August 28, 2011

Uncomfortably Numb

I've been seeing some sort of medical professional every weekday for ten days now. At least I got the weekends off.

Friday I had a medi-port put in my chest just under my skin. It provides easy access for infusion of chemo drugs, which starts tomorrow. I will have my son take me to work, and a colleague who is just finishing her regimen will be my "chemo buddy" for my first time. Since Ben has to work, my neighbor Dee is going to babysit me tomorrow evening. (Abe returns from his national meeting on Thursday.)

I realized something yesterday: I haven't been listening to music for the past ten days. I always do in my car and often in my office as well. Each time I think of starting up the iPod, my thought has been "No, not now." It took me a while to figure out why, since music is so important to me.

Music reaches me where nothing else can, even the lame pop stuff. The powerful pieces are especially emotive for me, and that's what is stopping me. Music doesn't give me a feeling, it reflects it. I play what I feel. And I feel numb. There is no music without feeling, and so I cannot play it. It feels wrong. I did try once, but it became background noise and I turned it off.

Perhaps there is a danger in letting myself feel too much right now. I do okay at work and I entertain myself at home. But in the car, when there's nothing to distract me, I cry. It's okay, crying is good for me. But I must be holding back for fear of what may be there.

I have friends who are clamoring to help and have no way to do it from afar. But I thought of a way that anyone with just a little time can be a genuine help to me: make me laugh. No more than once a day—because I'm expecting a lot—write me a funny story about you, find me a link, send me a picture. I love to laugh, and I know it's good for me. Help me find my way back to the music.

Love you guys.

August 23, 2011

Positive Prognosis

After a series of appointments with increasingly bad news, I finally got some good news: the cancer has NOT metastasized; that means it has not spread to other parts of my body. That strong breeze you feel is my sigh of relief. What a weight has been lifted! And hope returns.

We are still waiting for the results of the HER2 test, which will determine which of two chemotherapy regimens I will follow. The first session of chemo will be this Monday. Meanwhile, I have to get ready. Today I got an echocardiogram that assured I have a strong heart. Tomorrow I get my teeth cleaned, because apparently it's really a bad idea to do that when your immune system is suppressed. After another biopsy tomorrow, on Friday I will have a mediport put in under my skin near the collarbone to provide an access point for the chemo drugs directly to the bloodstream.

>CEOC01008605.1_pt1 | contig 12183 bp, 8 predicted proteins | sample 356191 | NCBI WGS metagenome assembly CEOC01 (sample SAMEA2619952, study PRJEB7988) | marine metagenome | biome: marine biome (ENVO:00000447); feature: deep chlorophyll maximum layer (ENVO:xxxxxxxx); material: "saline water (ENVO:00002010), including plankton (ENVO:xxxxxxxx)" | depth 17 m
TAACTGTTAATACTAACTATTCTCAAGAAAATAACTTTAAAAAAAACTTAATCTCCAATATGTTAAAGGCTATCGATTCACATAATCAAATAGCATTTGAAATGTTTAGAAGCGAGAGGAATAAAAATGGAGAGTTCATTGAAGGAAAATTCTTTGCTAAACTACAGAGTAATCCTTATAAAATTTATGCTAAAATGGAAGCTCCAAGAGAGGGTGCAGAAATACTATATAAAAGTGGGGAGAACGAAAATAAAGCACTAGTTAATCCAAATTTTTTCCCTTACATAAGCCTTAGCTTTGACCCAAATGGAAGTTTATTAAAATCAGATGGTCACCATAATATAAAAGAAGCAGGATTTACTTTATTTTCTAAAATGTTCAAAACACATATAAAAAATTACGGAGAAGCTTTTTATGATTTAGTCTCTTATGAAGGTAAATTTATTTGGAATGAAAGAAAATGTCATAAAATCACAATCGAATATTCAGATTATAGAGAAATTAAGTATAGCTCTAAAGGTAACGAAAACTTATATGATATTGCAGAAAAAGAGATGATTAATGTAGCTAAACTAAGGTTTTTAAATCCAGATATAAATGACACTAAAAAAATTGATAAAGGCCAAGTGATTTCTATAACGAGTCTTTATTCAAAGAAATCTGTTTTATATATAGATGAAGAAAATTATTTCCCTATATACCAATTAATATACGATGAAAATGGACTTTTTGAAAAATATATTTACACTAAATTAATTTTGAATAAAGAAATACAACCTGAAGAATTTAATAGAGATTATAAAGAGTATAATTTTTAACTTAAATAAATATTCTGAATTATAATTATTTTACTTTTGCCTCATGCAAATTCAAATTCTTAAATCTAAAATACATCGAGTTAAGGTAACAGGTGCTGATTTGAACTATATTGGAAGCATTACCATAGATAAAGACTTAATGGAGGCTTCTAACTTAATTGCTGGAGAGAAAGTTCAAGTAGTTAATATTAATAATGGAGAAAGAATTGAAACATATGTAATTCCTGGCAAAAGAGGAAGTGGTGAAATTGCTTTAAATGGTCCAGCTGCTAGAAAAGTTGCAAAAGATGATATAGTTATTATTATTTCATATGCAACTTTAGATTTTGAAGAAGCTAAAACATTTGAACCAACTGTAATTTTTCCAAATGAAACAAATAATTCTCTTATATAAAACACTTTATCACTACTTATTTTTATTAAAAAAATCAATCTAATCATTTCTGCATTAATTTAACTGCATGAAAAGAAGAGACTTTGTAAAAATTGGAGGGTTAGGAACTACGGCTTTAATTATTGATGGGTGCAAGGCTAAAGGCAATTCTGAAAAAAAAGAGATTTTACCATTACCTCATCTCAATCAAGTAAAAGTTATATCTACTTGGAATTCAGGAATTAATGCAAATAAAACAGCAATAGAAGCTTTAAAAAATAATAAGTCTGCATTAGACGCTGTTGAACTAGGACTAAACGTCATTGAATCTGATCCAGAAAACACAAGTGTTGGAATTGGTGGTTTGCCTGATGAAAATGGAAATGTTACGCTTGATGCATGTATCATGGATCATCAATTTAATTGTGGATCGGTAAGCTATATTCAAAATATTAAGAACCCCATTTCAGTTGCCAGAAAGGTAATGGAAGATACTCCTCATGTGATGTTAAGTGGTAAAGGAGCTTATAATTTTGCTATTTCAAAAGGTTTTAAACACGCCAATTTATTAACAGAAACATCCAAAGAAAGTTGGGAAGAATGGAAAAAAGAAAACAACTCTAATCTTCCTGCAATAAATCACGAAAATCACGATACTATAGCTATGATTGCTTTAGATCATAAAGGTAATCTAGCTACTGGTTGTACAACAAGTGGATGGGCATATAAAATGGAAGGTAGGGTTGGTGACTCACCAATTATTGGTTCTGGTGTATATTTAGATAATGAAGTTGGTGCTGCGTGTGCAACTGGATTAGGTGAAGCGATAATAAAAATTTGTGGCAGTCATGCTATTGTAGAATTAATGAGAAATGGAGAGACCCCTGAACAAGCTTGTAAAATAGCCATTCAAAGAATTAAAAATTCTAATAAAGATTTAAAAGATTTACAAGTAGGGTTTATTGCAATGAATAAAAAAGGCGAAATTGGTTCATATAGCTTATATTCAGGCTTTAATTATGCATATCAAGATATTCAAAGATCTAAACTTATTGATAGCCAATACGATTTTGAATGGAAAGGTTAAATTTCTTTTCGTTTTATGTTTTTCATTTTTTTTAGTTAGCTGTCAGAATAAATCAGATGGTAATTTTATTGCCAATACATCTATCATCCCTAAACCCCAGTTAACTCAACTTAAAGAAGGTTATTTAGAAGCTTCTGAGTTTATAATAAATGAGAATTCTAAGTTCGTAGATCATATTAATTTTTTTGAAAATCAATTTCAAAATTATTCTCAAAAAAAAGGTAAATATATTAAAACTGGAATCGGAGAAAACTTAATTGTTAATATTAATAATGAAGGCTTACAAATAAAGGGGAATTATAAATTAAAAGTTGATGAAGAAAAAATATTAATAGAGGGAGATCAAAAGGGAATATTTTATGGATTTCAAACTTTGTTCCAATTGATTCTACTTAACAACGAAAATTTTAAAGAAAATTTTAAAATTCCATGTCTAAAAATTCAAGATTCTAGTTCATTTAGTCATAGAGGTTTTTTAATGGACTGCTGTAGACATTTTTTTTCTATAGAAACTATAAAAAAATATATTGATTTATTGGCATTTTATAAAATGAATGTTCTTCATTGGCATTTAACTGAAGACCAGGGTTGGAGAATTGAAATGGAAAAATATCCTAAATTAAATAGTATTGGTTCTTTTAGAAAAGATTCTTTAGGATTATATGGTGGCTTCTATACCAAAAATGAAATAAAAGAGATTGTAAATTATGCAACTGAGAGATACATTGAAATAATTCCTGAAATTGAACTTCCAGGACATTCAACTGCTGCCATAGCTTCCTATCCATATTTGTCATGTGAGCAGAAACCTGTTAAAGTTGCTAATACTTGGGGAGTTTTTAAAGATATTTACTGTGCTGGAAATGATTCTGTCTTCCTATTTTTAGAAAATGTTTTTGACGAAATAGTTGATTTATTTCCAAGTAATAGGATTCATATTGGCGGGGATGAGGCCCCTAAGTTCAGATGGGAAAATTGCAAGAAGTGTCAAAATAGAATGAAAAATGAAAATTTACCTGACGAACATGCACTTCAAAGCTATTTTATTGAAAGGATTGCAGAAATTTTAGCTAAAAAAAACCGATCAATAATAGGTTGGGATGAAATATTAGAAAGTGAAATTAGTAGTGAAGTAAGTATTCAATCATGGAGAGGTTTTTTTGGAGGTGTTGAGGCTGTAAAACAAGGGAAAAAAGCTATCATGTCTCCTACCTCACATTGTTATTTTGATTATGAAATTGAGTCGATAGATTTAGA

I've been told to expect my hair to fall out about three weeks after the first chemo session. Since they say it's not as traumatic to lose short hair, I'm getting my hair cut very short next week. And now people will start calling me "sir" again. But hair grows back.

Sometime around Christmas I will have a full mastectomy and begin radiation. I may also be continuing a lower dose of chemo.

I have to say this is really quite inconvenient. I have things to do. But I have an army of eager supporters awaiting orders on how they might help. I really don't know yet, but when I need help, I will ask. People have been absolutely amazing. Astonishing grace abounds, waiting to be expressed. Once again, I am its recipient.

Life is good.

August 20, 2011

Diagnosis And Treatment

I had my MRI on Wednesday, and Abe and I met with my surgeon on Friday. She took us through the steps of Cancer 101 and explained the findings of the tests.

I have a fast-growing type of cancer that has spread to my skin and lymph nodes. At this point the plan is to have me start an aggressive program of chemotherapy followed by a complete mastectomy and radiation. There may be more. She sent me stat to Radiology for a bone scan and CT scan to see if it has spread further. While only the tests can tell us for certain, she used language in our meeting to indicate there is a real possibility of that.